The case requires particular attention where each teacher in a school is attentive to his own department only, and makes such requirements upon the scholars as if they were under his instruction only, and had no other work to do. Thus, when the historical teacher requires of them to learn the most trifling things, such as innumerable dates; the geographical teacher, the smallest towns and rivers, the number of inhabitants of unimportant cities; the French teacher, the six first books of “Télémaque;" or the Latin teacher, many pages of the “ Loci Memoriales,” to be committed to memory; when the mathematical teacher spurs them forward to the integral calculus, &c.; in such a case, the conscientious scholar must indeed succumb to the burden of "home-labor," or must quite give up conscientious work.*

As an instance of the unreasonable couduct of many department-teachers, it may be mentioned that, in a certain well-known institution, the teacher of mathematics set as much home-work to the scholars to do as all the rest of the teachers together.

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What has already been said indicates clearly enough that nothing is usually done in this direction by parents; but quite the contrary. It is usual to enervate the children, to seek to satisfy all their desires.. Nor should this astonish, in an age when the most fleshly epicureanism prevails. How could strong self-denial and self-command grow out of such an idle, pleasure-loving home-life? These virtues are to most persons bitterness and folly.' Woe to humanity, when nothing is desired except mere undisturbed animal enjoyment, and when all nobler aspirations pass for folly!

It is difficult to proceed methodically in the more passive portion of bodily training. This must be lived rather than taught. Boys in the country, who run about out-doors, in the hottest as well as in the coldest weather, in rain and snow, become hardened against wind and weather, without their parents or teachers knowing any thing of it. But if a child grows up in a great city, where it is probably half an lour's walk and more to the nearest city-gale, especial pains must be taken to see that he goes into the fresh air every day. For this reason gymnastic establishments are an especial need of large cities.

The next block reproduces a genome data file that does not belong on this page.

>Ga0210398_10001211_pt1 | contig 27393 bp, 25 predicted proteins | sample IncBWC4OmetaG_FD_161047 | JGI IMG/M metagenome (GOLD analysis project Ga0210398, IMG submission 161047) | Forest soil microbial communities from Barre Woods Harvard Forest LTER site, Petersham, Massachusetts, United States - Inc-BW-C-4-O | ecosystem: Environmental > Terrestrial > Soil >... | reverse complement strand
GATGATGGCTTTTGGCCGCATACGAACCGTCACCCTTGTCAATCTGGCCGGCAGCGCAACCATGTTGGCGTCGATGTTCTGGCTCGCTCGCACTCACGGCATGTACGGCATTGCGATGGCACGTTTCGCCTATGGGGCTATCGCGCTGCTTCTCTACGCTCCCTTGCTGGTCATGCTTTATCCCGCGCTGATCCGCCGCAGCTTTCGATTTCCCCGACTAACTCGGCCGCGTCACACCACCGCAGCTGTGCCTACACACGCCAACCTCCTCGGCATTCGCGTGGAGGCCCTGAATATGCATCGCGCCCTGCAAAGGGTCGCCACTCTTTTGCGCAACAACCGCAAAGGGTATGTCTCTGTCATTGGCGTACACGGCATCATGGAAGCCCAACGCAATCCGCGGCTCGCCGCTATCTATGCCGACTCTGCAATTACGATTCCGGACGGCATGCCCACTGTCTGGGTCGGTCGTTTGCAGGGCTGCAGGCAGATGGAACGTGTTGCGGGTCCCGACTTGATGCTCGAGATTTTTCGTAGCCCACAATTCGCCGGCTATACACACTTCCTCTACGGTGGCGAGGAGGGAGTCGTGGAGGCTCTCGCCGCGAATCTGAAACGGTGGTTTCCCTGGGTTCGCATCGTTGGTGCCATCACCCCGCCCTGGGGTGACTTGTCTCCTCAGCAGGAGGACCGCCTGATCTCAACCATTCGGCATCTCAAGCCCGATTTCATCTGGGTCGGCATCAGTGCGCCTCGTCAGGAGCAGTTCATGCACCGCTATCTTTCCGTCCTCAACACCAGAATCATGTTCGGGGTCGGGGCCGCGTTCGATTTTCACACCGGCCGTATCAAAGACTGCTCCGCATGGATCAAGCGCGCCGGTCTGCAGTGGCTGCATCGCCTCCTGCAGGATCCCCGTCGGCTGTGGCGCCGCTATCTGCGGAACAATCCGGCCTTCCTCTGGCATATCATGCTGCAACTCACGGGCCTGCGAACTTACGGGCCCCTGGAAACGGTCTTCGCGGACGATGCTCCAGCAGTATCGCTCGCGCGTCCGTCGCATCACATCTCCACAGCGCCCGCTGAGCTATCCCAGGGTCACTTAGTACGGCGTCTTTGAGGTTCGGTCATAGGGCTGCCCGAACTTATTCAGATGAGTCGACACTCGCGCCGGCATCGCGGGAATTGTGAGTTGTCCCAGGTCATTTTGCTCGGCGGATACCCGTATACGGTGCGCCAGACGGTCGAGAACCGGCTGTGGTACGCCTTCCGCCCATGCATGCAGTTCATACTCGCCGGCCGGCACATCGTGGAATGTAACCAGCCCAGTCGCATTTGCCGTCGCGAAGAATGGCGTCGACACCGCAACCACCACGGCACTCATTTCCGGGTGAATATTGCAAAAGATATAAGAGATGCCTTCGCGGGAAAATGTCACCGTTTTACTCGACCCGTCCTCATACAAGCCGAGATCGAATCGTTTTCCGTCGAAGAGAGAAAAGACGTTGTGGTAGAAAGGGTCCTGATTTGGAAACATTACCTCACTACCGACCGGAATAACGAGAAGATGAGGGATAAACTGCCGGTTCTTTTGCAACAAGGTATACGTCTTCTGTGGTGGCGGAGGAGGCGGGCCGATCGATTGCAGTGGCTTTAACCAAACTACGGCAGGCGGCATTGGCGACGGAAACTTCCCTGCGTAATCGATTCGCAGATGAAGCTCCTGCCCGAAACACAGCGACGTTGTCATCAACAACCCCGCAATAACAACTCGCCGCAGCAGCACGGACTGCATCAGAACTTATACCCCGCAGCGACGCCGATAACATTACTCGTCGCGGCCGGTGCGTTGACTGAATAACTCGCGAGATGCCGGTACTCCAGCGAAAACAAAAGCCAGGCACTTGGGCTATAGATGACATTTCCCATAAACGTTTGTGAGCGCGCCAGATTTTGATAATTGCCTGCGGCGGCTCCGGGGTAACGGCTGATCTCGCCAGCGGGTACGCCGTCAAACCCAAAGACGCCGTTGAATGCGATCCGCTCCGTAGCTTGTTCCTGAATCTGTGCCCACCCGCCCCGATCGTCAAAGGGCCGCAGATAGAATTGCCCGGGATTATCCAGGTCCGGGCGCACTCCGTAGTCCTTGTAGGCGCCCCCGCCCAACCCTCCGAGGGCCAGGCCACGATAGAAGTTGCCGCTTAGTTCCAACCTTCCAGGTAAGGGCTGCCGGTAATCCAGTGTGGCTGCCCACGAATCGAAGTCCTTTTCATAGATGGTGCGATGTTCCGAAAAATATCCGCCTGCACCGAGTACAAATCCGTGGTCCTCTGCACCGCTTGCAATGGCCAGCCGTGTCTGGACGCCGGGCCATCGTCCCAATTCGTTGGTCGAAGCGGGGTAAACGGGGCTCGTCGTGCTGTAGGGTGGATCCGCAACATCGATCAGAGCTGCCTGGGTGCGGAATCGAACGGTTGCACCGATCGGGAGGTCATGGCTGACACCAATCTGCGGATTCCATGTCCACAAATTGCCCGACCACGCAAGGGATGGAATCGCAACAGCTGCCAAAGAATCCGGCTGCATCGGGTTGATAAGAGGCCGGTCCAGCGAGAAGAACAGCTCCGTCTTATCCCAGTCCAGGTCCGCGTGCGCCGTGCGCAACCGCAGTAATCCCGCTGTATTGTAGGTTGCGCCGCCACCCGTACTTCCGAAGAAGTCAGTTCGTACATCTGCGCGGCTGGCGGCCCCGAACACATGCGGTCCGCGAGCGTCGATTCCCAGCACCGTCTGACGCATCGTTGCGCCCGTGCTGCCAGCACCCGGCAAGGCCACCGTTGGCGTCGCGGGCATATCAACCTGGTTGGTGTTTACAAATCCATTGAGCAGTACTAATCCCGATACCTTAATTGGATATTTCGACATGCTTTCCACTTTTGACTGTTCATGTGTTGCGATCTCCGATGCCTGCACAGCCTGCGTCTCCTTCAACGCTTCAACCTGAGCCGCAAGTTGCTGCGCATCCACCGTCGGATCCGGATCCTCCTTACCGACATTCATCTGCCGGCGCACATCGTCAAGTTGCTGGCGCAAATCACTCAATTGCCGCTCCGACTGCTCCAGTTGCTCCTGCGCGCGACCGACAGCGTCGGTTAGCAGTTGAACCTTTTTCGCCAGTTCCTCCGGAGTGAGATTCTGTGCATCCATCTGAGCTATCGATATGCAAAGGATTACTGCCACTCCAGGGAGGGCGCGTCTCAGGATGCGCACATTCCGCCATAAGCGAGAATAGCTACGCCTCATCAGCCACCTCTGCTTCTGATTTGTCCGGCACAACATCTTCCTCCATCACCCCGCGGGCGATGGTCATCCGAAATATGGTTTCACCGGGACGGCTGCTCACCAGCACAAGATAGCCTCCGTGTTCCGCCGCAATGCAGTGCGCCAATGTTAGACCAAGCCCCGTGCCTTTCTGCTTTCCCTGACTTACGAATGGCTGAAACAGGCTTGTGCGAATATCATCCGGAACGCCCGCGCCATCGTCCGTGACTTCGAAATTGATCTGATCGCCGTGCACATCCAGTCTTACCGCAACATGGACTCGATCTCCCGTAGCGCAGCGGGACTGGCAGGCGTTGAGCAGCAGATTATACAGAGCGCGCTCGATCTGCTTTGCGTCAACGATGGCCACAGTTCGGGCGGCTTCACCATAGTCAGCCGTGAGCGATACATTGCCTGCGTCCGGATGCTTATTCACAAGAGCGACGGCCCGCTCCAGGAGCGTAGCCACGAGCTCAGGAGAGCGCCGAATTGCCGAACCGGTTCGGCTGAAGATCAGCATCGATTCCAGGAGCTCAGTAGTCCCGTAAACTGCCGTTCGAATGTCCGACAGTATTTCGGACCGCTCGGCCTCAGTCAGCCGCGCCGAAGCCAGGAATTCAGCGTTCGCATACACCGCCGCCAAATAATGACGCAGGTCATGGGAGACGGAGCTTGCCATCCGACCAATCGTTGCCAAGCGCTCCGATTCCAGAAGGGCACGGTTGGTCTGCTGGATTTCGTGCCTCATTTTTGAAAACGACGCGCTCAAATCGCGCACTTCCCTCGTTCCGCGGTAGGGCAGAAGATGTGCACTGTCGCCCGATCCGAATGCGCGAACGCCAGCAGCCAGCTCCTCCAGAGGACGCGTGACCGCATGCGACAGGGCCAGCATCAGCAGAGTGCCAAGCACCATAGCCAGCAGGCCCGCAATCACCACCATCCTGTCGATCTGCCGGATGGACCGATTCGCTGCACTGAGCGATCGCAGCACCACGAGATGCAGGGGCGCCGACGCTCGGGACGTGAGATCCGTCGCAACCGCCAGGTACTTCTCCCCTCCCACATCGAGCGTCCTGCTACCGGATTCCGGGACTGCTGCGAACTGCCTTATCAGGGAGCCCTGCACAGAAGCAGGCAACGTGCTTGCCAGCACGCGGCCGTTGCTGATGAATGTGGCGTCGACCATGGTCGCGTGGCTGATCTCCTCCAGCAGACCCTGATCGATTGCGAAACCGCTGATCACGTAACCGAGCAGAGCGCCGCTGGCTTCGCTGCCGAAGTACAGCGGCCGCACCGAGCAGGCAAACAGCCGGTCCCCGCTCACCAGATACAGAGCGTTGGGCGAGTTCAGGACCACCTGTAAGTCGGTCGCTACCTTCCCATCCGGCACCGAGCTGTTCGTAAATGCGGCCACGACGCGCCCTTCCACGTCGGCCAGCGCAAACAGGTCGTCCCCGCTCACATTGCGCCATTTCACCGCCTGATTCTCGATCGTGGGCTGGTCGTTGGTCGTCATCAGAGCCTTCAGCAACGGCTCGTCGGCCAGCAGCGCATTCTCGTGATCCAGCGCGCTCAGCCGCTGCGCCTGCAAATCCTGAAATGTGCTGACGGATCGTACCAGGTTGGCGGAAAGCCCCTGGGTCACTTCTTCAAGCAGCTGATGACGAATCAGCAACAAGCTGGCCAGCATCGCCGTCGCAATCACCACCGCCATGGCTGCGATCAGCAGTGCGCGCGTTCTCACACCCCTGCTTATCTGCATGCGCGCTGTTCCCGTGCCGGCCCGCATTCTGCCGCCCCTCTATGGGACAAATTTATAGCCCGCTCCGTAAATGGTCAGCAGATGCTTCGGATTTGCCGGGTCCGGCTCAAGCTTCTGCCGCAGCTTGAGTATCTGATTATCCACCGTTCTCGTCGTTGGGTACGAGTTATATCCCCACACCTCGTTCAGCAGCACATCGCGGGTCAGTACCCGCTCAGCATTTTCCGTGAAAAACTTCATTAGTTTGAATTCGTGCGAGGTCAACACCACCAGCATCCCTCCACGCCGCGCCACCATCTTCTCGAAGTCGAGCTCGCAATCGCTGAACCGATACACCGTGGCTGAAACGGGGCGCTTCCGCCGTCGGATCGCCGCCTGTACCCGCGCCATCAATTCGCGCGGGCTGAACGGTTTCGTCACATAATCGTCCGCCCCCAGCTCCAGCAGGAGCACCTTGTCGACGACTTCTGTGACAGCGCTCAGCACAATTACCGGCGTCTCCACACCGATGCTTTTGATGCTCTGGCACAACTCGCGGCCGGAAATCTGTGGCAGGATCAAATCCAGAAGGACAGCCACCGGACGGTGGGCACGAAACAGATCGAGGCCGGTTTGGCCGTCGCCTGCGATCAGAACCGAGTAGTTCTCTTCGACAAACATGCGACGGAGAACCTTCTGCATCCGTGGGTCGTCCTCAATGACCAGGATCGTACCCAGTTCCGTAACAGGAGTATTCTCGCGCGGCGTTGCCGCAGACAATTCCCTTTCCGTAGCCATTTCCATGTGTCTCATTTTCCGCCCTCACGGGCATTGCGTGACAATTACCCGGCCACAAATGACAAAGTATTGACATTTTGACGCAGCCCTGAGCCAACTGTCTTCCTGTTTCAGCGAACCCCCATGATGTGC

It is important that the child should become inured to wind and weather during the first years of his life.

Journeys on foot afford the best opportunity for hardening and privations of all kinds. Bad weather, bad roads, miserable inns, and innumerable other inconveniences, annoy even the most fortunate traveler. But all this will be endured, especially in the company of companions, not only with patience but with superabundant delight. He who makes some sour faces at rain and bad food suffers double.

It is to be lamented that steamboats and railroads have made such a destruction of journeys on foot. Such a flitting across countries is entirely useless. It does not strengthen the body; one who goes in one day, by railroad, from Manheim to Basle, seems to himself afterward to have dreamed of an exhibition, where the Rhine and Neckar, the Black Forest and the Vosges, Heidelberg, Carlsruhe, Strasburg, &c., were all passed rapidly before his eyes—all is to him a transitory cloud-picture.